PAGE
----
From 1979 to 2012, only four U.S. states — Alaska, Arkansas, South Dakota and Hawaii — saw income inequality rise by LESS than 10 percent

Cool article in The Atlantic Cities on the growth of American income inequality from 1979 to 2012; essentially, in 1979, there were 11 states (and D.C.) that had rates of inequality (as measured by Gini) that exceeded the rate for the U.S. as a whole. Most of these states were in the South, where poverty was higher (hence, a more drastic representation of inequality). By 2012, the picture is obviously much more intense: 26 states + D.C. saw their inequality rate rise faster than the national average, and 46 of the 50 states saw their rate rise by 10 percent or more. Only four states, then, had a rate of inequality that rose at less than 10 percent — and two of those are outlier states (Hawaii, Alaska), meaning the only mainland states with a semi-in-control rate of inequality increase from immediately pre-Reagan to the end of Obama’s first term were South Dakota and Arkansas.

On the South Dakota front, the actual numbers involved aren’t particularly rosy:

The gap is narrowest in South Dakota, where high incomes are 1.89 times low incomes. There, high-income workers earn $41,580, compared to $21,580 for low-income workers.

The U.S. poverty level for a family of four is $23,850, just for context.

The broader trend line here is that blue states (Democrat) tend to have more (or higher) inequality than red states (Republican), which is interesting because President Obama has called income inequality “a defining issue of our time.” Here’s one theoretical takeaway you can use as an explainer:

Richard Barrington, the researcher who published the report, explained on that the research points to two findings: Democrats are more sensitive to income inequality because it is more prevalent in states that elect them, and economic inequality is not necessarily a bad thing for the state’s economy. Barrington explains that, since “people in states who supported Obama are experiencing more income inequality than people in other states,” and those people also tend to vote Democrat, the Democratic Party has an incentive to vocalize concerns that Republican constituents deal with less often.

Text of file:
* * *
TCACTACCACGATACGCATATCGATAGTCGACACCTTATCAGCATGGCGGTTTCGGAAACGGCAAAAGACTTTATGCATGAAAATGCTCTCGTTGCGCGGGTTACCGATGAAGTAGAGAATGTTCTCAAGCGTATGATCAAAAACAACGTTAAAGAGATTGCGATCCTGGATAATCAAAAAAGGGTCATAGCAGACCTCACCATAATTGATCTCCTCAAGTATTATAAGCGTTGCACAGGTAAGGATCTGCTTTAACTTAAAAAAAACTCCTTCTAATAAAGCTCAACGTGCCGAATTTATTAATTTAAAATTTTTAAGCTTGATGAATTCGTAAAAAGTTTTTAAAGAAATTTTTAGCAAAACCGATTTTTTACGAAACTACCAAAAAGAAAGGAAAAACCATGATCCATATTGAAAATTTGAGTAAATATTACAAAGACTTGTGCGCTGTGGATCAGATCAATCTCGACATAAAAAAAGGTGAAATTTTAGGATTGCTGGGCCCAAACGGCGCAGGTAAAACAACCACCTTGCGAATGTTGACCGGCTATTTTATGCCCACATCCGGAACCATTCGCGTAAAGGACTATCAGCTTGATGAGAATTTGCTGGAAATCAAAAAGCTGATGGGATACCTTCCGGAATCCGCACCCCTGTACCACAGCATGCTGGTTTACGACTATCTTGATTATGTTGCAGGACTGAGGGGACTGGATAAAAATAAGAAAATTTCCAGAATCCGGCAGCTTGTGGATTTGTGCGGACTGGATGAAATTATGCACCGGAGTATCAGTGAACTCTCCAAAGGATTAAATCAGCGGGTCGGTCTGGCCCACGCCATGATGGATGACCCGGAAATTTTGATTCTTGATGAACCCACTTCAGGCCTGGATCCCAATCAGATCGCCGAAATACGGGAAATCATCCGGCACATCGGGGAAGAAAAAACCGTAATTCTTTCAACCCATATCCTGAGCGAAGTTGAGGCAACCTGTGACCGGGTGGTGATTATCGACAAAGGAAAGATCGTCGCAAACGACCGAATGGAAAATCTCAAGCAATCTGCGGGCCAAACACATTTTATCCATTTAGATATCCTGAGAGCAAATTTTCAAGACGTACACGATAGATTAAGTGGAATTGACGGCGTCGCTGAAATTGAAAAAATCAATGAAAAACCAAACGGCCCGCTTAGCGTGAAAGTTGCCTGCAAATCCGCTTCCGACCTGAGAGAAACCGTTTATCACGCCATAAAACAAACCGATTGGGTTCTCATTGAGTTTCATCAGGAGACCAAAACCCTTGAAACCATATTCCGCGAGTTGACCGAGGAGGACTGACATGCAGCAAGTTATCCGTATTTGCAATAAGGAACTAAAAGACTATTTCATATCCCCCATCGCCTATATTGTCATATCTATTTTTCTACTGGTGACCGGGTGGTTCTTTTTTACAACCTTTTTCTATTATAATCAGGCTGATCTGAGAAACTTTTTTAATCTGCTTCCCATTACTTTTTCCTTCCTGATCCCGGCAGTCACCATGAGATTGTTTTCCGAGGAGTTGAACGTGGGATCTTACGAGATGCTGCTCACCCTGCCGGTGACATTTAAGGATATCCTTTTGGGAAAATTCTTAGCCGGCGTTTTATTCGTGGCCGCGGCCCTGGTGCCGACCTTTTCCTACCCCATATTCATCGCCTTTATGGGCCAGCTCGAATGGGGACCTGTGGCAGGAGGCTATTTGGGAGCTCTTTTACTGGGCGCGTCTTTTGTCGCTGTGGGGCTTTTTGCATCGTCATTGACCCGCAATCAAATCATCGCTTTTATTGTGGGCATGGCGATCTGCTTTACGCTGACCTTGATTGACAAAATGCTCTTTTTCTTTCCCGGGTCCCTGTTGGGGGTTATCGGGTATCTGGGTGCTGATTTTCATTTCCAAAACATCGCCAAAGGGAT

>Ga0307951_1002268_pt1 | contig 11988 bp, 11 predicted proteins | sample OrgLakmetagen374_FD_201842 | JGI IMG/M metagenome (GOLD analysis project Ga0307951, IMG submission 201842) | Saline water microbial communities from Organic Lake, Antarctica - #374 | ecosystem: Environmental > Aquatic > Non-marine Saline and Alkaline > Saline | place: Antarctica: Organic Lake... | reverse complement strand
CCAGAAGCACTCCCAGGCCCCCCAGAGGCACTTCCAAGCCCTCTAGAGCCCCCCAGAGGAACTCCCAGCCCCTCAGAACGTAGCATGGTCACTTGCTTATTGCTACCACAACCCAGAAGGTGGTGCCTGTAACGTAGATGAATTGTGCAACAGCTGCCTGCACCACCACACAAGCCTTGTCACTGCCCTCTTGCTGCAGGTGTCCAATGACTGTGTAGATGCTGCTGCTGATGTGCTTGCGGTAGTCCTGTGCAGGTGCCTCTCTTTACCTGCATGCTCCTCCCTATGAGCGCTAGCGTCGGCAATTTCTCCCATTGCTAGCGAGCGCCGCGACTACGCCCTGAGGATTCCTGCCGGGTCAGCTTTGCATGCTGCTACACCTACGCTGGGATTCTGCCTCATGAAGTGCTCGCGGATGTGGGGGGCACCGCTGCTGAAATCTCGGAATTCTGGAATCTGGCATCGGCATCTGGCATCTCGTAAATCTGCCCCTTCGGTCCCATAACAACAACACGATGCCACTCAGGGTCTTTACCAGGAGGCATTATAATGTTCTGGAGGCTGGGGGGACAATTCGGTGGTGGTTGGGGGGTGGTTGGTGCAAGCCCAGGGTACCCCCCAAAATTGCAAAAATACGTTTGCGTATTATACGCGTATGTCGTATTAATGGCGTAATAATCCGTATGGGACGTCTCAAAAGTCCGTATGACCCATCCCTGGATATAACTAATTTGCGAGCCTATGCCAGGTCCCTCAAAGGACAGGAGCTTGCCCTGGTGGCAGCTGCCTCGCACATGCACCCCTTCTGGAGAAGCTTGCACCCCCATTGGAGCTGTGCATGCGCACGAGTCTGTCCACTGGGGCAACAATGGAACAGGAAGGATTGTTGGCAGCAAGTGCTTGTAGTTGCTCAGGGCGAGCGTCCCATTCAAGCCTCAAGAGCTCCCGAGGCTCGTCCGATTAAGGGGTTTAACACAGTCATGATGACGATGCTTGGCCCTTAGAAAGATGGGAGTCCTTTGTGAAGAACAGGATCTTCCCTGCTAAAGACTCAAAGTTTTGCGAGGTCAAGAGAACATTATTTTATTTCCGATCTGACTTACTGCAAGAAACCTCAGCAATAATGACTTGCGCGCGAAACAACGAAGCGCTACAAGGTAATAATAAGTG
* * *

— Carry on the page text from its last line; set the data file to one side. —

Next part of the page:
All this said, you can still find data around Arkansas having a 19.8 percent poverty rate — meaning 1 of 5 people is in poverty — as well as a 29 percent child poverty rate (3 of 10). Just because their inequality hasn’t risen at a 10 percent or higher clip over the last three decades doesn’t necessarily correspond to total economic health. There’s a whole paper written about spatial distribution of income inequality in Arkansas, and it comes back to the same central tenets of most research: build areas into economic centers via job growth and you have the potential to reduce inequality. A lot of this comes back through education, which was the broader takeaway of The Atlantic Cities article too:

The most effective strategy for reducing inequality would thus seem to lie in improving educational and economic opportunities and increasing the wages of those at the very bottom of the economic order. It will take a new social compact to upgrade the 60 million-plus low-skill, low-pay service jobs and add a social safety net. But it is necessary if we want to help create a new middle class and stop the runaway inequality that this entire country and each and every one of the 50 states now face.

This leads you down a deeper rabbit hole as regards the declining role of unions in America — since the conventional logic holds that unions help wages rise for lower-level jobs — and I won’t get deeply into that (I just had to write a sub-par paper about it). If you want to know more about the union aspect of this argument, check out this article from American Prospect.

There are broadly different ways to look at inequality and whether it’s a good or a bad thing — in general, it appears to be a bad thing — and a lot of that will be tied up in your own political leanings. The bigger point is perhaps this: in order to stem the flow of this problem, the twin foci need to be education and higher wages, and the US really isn’t set up as a whole to deeply care about those two issues. You wouldn’t walk into a store called “All Forks, All The Time” and ask to see their futons, would you? That’s almost equivalent to asking the US to “work on fixing inequality.” The people with the decision-making power are the ones who most benefit from the inequality. Why would they stop? And if you’d like to earn a little less but feel closer to those that are earning more, simply move to a red state.



Ted Bauer